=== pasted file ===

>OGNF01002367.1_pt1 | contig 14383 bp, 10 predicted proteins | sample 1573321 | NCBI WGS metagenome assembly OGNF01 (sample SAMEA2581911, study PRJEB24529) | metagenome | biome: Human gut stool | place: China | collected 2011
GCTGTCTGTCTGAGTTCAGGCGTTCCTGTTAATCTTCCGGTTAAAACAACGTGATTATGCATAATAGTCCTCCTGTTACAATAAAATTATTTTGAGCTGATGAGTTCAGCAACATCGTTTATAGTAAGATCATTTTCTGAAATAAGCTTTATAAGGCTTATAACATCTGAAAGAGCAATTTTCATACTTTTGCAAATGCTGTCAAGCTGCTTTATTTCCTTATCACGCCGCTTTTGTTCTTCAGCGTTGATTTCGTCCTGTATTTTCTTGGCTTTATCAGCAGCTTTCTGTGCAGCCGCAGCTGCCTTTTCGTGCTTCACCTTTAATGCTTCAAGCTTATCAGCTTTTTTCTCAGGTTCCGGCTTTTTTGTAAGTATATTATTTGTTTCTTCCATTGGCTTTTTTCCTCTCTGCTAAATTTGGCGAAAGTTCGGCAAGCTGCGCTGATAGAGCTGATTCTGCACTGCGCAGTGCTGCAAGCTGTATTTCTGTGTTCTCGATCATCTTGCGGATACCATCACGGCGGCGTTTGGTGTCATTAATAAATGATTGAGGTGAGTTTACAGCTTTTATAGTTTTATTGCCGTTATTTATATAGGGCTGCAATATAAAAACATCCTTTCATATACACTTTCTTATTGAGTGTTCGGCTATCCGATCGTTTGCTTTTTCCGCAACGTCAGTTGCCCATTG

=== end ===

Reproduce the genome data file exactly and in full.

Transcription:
>OGNF01002367.1_pt1 | contig 14383 bp, 10 predicted proteins | sample 1573321 | NCBI WGS metagenome assembly OGNF01 (sample SAMEA2581911, study PRJEB24529) | metagenome | biome: Human gut stool | place: China | collected 2011
GCTGTCTGTCTGAGTTCAGGCGTTCCTGTTAATCTTCCGGTTAAAACAACGTGATTATGCATAATAGTCCTCCTGTTACAATAAAATTATTTTGAGCTGATGAGTTCAGCAACATCGTTTATAGTAAGATCATTTTCTGAAATAAGCTTTATAAGGCTTATAACATCTGAAAGAGCAATTTTCATACTTTTGCAAATGCTGTCAAGCTGCTTTATTTCCTTATCACGCCGCTTTTGTTCTTCAGCGTTGATTTCGTCCTGTATTTTCTTGGCTTTATCAGCAGCTTTCTGTGCAGCCGCAGCTGCCTTTTCGTGCTTCACCTTTAATGCTTCAAGCTTATCAGCTTTTTTCTCAGGTTCCGGCTTTTTTGTAAGTATATTATTTGTTTCTTCCATTGGCTTTTTTCCTCTCTGCTAAATTTGGCGAAAGTTCGGCAAGCTGCGCTGATAGAGCTGATTCTGCACTGCGCAGTGCTGCAAGCTGTATTTCTGTGTTCTCGATCATCTTGCGGATACCATCACGGCGGCGTTTGGTGTCATTAATAAATGATTGAGGTGAGTTTACAGCTTTTATAGTTTTATTGCCGTTATTTATATAGGGCTGCAATATAAAAACATCCTTTCATATACACTTTCTTATTGAGTGTTCGGCTATCCGATCGTTTGCTTTTTCCGCAACGTCAGTTGCCCATTG